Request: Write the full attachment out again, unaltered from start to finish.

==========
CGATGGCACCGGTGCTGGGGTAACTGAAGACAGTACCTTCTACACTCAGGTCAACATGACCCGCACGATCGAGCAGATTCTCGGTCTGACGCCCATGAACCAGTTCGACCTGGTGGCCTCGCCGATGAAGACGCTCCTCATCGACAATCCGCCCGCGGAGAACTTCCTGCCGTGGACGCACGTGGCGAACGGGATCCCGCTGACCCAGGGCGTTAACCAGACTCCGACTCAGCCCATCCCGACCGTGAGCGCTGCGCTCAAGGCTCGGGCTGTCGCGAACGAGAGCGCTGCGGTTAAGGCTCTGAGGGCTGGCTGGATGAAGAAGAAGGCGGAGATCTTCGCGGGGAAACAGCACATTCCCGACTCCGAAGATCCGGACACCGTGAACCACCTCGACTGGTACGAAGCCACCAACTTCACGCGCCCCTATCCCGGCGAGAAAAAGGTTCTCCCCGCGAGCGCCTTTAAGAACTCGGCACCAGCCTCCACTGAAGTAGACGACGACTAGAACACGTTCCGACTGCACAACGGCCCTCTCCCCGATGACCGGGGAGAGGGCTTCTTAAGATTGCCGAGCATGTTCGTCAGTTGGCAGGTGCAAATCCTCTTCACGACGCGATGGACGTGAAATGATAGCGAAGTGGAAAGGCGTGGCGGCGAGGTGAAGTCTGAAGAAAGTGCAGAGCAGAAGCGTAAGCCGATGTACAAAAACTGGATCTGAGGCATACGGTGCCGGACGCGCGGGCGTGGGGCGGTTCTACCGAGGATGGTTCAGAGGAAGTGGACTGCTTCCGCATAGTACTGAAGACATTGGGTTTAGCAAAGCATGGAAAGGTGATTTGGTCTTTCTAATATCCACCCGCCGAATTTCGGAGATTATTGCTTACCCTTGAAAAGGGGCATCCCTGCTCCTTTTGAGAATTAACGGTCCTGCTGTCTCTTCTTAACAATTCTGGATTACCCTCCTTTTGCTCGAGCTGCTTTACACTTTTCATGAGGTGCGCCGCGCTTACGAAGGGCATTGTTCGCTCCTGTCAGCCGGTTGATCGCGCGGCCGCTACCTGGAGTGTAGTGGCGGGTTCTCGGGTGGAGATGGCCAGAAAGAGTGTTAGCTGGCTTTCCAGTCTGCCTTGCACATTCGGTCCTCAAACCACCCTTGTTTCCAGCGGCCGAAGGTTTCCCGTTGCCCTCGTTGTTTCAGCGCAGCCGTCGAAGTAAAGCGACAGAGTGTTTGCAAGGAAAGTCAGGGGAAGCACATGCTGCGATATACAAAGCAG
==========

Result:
CGATGGCACCGGTGCTGGGGTAACTGAAGACAGTACCTTCTACACTCAGGTCAACATGACCCGCACGATCGAGCAGATTCTCGGTCTGACGCCCATGAACCAGTTCGACCTGGTGGCCTCGCCGATGAAGACGCTCCTCATCGACAATCCGCCCGCGGAGAACTTCCTGCCGTGGACGCACGTGGCGAACGGGATCCCGCTGACCCAGGGCGTTAACCAGACTCCGACTCAGCCCATCCCGACCGTGAGCGCTGCGCTCAAGGCTCGGGCTGTCGCGAACGAGAGCGCTGCGGTTAAGGCTCTGAGGGCTGGCTGGATGAAGAAGAAGGCGGAGATCTTCGCGGGGAAACAGCACATTCCCGACTCCGAAGATCCGGACACCGTGAACCACCTCGACTGGTACGAAGCCACCAACTTCACGCGCCCCTATCCCGGCGAGAAAAAGGTTCTCCCCGCGAGCGCCTTTAAGAACTCGGCACCAGCCTCCACTGAAGTAGACGACGACTAGAACACGTTCCGACTGCACAACGGCCCTCTCCCCGATGACCGGGGAGAGGGCTTCTTAAGATTGCCGAGCATGTTCGTCAGTTGGCAGGTGCAAATCCTCTTCACGACGCGATGGACGTGAAATGATAGCGAAGTGGAAAGGCGTGGCGGCGAGGTGAAGTCTGAAGAAAGTGCAGAGCAGAAGCGTAAGCCGATGTACAAAAACTGGATCTGAGGCATACGGTGCCGGACGCGCGGGCGTGGGGCGGTTCTACCGAGGATGGTTCAGAGGAAGTGGACTGCTTCCGCATAGTACTGAAGACATTGGGTTTAGCAAAGCATGGAAAGGTGATTTGGTCTTTCTAATATCCACCCGCCGAATTTCGGAGATTATTGCTTACCCTTGAAAAGGGGCATCCCTGCTCCTTTTGAGAATTAACGGTCCTGCTGTCTCTTCTTAACAATTCTGGATTACCCTCCTTTTGCTCGAGCTGCTTTACACTTTTCATGAGGTGCGCCGCGCTTACGAAGGGCATTGTTCGCTCCTGTCAGCCGGTTGATCGCGCGGCCGCTACCTGGAGTGTAGTGGCGGGTTCTCGGGTGGAGATGGCCAGAAAGAGTGTTAGCTGGCTTTCCAGTCTGCCTTGCACATTCGGTCCTCAAACCACCCTTGTTTCCAGCGGCCGAAGGTTTCCCGTTGCCCTCGTTGTTTCAGCGCAGCCGTCGAAGTAAAGCGACAGAGTGTTTGCAAGGAAAGTCAGGGGAAGCACATGCTGCGATATACAAAGCAG